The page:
Tuesday, August 10, 2010

Another Dissent of the FOMC Statement?

With the meeting of the FOMC starting today, there seems to be a great deal of uncertainty about what the Fed statement will say. I’m pretty certain that there will be no change in the target rate (with the “extended period” statement remaining), the comments about the economy will be dour (but not likely strong enough to drive the market dramatically downward), and they will reiterate that they are prepared to take whatever measures are necessary as conditions warrant. The real question for me is whether Kansas City Fed Chief Thomas Hoenig will continue to dissent. For the last year or more of Fed statements, Hoenig has insisted that the Fed should be raising the target rate in order stave off inflation or the creation of another housing bubble. The facts, though, continue to point away from his fears. In fact, many are now suggesting that there is a greater risk of deflation than inflation in the near term.

I would like to see him drop his dissent. Bernanke runs a more democratic Fed and is willing to support the differences of opinion, but a dissent now will only add to the uncertainty. Investors, not just fed-watchers, are looking for something definitive out of the FOMC. They’re not likely to get it, but a dissent now, at this inflection point, would leave them questioning the statement in its entirety. It’s not a matter of differences of opinion on how to chart the course of recovery; the concern now is slipping backwards. Saying that we need to raise rates in the face of the current economic conditions isn’t going to add any much-needed stability.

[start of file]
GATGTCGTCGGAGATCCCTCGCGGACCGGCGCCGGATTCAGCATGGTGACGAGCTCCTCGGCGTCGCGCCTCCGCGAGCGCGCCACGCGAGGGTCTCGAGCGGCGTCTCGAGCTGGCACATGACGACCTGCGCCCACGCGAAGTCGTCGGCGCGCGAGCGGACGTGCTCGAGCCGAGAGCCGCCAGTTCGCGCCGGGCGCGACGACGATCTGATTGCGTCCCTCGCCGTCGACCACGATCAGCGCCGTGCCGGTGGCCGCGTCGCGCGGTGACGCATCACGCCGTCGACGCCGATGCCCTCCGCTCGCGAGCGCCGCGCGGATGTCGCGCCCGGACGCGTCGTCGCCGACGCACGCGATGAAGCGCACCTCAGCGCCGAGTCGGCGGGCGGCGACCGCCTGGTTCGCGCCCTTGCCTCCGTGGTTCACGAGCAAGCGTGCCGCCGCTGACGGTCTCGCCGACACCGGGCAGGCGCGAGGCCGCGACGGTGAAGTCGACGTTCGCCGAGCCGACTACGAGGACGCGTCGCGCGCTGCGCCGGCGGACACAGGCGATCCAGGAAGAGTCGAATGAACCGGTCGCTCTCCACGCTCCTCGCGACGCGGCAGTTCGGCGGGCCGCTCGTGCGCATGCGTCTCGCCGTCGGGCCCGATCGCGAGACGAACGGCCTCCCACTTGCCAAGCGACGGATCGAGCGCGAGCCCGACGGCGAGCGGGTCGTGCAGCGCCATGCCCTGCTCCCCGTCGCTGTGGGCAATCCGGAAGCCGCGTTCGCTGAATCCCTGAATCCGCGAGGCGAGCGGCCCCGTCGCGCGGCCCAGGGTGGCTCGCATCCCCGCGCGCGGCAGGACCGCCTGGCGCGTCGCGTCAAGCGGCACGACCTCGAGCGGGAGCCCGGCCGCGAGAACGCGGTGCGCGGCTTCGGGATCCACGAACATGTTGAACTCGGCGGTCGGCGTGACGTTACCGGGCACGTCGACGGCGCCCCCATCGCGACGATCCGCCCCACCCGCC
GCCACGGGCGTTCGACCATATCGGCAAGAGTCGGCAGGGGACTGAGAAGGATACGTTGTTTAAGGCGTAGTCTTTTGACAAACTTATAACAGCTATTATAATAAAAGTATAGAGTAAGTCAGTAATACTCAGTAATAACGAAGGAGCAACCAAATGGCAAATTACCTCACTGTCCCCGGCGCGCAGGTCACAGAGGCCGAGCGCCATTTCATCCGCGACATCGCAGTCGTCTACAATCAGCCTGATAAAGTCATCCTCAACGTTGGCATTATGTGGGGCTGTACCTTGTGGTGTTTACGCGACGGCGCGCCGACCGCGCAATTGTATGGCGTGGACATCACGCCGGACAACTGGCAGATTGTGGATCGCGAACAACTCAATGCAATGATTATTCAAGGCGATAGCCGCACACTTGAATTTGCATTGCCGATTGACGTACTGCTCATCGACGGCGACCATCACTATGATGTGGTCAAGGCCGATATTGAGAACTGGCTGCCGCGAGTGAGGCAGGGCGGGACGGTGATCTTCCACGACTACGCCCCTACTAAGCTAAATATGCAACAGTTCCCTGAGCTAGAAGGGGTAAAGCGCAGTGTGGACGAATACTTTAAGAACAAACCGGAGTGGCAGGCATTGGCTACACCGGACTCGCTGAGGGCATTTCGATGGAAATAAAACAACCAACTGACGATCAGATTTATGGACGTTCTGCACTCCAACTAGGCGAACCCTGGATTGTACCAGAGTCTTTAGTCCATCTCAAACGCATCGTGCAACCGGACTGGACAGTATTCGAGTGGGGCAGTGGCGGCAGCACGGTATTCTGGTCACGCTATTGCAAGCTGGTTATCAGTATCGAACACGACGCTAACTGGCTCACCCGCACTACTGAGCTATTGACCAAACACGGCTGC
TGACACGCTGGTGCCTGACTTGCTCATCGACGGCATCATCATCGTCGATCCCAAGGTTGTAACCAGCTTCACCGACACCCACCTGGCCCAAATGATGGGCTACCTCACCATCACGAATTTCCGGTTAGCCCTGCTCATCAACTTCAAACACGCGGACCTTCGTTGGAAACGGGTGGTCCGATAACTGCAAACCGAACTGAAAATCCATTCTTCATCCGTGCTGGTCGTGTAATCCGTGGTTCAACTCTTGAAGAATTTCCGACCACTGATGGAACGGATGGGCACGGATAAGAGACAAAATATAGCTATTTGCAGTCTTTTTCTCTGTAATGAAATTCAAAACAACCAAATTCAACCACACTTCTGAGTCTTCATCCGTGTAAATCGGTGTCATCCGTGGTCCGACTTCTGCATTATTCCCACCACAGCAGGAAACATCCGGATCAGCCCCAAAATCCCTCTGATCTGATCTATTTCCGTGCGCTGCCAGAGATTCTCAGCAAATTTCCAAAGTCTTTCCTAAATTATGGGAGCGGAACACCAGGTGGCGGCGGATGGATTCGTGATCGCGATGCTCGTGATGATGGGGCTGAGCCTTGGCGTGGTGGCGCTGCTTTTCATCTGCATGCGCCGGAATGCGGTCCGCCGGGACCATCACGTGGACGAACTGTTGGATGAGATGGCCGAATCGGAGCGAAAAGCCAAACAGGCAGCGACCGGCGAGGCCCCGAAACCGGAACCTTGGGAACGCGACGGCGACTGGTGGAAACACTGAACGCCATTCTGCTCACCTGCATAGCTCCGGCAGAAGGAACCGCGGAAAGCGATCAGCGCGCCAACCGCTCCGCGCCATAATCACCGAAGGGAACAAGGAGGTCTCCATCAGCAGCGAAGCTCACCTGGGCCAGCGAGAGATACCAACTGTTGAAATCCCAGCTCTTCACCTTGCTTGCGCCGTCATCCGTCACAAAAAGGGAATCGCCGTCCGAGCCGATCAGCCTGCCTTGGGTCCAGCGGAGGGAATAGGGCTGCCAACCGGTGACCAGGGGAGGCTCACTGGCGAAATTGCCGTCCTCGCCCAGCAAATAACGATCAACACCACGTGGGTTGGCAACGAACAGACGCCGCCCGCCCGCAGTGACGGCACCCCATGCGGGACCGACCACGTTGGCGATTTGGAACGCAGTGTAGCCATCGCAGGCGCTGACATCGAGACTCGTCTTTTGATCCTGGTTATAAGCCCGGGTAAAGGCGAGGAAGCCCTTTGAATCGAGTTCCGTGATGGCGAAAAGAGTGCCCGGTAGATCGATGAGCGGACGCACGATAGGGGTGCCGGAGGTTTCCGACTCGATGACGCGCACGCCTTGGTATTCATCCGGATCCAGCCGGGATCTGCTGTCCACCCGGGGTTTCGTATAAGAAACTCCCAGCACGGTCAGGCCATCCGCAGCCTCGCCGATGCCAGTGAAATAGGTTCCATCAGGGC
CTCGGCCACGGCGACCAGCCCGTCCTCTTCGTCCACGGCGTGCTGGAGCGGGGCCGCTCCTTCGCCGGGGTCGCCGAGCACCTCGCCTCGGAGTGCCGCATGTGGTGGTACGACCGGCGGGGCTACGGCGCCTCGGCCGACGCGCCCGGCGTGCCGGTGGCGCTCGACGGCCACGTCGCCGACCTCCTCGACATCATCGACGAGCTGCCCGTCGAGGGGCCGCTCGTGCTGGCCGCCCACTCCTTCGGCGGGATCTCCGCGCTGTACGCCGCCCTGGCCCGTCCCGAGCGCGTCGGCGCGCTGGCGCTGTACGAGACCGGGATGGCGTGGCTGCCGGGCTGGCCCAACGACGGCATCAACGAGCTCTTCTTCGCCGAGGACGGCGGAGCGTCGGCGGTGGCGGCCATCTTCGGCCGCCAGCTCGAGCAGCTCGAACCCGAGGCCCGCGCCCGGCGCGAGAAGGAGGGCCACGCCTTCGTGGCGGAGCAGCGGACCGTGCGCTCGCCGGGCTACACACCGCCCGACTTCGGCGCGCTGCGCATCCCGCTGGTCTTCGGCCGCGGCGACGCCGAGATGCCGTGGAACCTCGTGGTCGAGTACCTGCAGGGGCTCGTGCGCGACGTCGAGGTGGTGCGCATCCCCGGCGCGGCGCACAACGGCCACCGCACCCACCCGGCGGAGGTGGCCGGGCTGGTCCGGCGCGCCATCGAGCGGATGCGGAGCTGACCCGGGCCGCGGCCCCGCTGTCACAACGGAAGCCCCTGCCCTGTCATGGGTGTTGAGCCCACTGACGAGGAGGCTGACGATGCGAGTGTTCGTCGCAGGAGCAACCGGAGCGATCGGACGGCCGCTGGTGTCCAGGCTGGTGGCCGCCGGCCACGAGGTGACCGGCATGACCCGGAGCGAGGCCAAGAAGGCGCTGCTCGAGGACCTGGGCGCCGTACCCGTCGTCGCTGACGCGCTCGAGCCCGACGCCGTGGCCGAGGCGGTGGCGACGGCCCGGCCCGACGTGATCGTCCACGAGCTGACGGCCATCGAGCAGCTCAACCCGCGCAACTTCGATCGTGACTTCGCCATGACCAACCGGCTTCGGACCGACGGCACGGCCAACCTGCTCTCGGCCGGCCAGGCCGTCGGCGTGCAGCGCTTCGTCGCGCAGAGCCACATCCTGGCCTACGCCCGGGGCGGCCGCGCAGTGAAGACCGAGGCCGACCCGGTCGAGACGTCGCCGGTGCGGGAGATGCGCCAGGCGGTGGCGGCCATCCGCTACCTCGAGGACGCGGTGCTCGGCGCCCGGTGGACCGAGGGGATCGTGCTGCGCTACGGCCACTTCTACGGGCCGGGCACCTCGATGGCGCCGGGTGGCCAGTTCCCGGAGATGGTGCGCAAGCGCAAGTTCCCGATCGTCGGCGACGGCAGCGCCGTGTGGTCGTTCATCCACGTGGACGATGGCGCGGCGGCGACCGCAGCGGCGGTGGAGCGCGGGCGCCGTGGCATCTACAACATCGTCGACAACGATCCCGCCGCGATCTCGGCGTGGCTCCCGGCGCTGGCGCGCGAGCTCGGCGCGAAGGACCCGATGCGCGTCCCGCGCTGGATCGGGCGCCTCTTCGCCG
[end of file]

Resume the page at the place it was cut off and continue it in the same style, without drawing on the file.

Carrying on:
1. Where exactly does the Fed think inflation would come from? There isn't exactly a labor shortage out there, for one thing.

  2. It's those folks, like Hoenig, that think deficits=inflation. The wage figures yesterday are further evidence that deflation is the more immediate concern.